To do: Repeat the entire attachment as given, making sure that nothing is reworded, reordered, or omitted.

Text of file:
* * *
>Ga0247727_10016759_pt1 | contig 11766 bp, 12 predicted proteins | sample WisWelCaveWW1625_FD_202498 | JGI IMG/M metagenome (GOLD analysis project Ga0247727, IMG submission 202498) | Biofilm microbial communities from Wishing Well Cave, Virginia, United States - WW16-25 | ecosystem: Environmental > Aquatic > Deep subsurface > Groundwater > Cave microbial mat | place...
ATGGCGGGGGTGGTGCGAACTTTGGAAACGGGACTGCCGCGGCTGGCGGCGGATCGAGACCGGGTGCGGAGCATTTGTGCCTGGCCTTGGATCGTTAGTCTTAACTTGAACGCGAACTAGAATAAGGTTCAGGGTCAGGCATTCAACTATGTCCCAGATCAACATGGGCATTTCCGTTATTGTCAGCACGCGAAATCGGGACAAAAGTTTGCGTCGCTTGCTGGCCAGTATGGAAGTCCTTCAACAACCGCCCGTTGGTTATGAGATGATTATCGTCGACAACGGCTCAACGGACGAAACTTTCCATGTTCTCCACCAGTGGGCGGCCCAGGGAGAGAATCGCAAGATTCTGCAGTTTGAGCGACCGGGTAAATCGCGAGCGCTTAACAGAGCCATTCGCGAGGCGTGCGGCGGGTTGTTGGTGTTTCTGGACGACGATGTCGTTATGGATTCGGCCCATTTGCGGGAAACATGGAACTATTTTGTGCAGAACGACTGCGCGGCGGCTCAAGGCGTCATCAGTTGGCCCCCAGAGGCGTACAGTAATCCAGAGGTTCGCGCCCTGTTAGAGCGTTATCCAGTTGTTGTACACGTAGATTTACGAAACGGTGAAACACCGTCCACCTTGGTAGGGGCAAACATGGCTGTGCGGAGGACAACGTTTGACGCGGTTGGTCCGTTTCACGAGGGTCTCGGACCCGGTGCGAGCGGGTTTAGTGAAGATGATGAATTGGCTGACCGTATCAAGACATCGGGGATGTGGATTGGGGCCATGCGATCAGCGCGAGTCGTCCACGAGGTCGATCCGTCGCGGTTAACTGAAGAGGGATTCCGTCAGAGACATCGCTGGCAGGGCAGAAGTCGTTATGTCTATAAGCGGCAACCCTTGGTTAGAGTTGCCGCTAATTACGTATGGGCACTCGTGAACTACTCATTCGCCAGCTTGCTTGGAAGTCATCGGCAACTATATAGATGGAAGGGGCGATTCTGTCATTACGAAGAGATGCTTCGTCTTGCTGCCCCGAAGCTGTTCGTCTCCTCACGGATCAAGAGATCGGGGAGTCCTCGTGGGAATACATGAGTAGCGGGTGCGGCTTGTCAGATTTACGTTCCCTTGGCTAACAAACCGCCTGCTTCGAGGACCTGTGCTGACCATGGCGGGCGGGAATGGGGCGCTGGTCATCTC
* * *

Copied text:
>Ga0247727_10016759_pt1 | contig 11766 bp, 12 predicted proteins | sample WisWelCaveWW1625_FD_202498 | JGI IMG/M metagenome (GOLD analysis project Ga0247727, IMG submission 202498) | Biofilm microbial communities from Wishing Well Cave, Virginia, United States - WW16-25 | ecosystem: Environmental > Aquatic > Deep subsurface > Groundwater > Cave microbial mat | place...
ATGGCGGGGGTGGTGCGAACTTTGGAAACGGGACTGCCGCGGCTGGCGGCGGATCGAGACCGGGTGCGGAGCATTTGTGCCTGGCCTTGGATCGTTAGTCTTAACTTGAACGCGAACTAGAATAAGGTTCAGGGTCAGGCATTCAACTATGTCCCAGATCAACATGGGCATTTCCGTTATTGTCAGCACGCGAAATCGGGACAAAAGTTTGCGTCGCTTGCTGGCCAGTATGGAAGTCCTTCAACAACCGCCCGTTGGTTATGAGATGATTATCGTCGACAACGGCTCAACGGACGAAACTTTCCATGTTCTCCACCAGTGGGCGGCCCAGGGAGAGAATCGCAAGATTCTGCAGTTTGAGCGACCGGGTAAATCGCGAGCGCTTAACAGAGCCATTCGCGAGGCGTGCGGCGGGTTGTTGGTGTTTCTGGACGACGATGTCGTTATGGATTCGGCCCATTTGCGGGAAACATGGAACTATTTTGTGCAGAACGACTGCGCGGCGGCTCAAGGCGTCATCAGTTGGCCCCCAGAGGCGTACAGTAATCCAGAGGTTCGCGCCCTGTTAGAGCGTTATCCAGTTGTTGTACACGTAGATTTACGAAACGGTGAAACACCGTCCACCTTGGTAGGGGCAAACATGGCTGTGCGGAGGACAACGTTTGACGCGGTTGGTCCGTTTCACGAGGGTCTCGGACCCGGTGCGAGCGGGTTTAGTGAAGATGATGAATTGGCTGACCGTATCAAGACATCGGGGATGTGGATTGGGGCCATGCGATCAGCGCGAGTCGTCCACGAGGTCGATCCGTCGCGGTTAACTGAAGAGGGATTCCGTCAGAGACATCGCTGGCAGGGCAGAAGTCGTTATGTCTATAAGCGGCAACCCTTGGTTAGAGTTGCCGCTAATTACGTATGGGCACTCGTGAACTACTCATTCGCCAGCTTGCTTGGAAGTCATCGGCAACTATATAGATGGAAGGGGCGATTCTGTCATTACGAAGAGATGCTTCGTCTTGCTGCCCCGAAGCTGTTCGTCTCCTCACGGATCAAGAGATCGGGGAGTCCTCGTGGGAATACATGAGTAGCGGGTGCGGCTTGTCAGATTTACGTTCCCTTGGCTAACAAACCGCCTGCTTCGAGGACCTGTGCTGACCATGGCGGGCGGGAATGGGGCGCTGGTCATCTC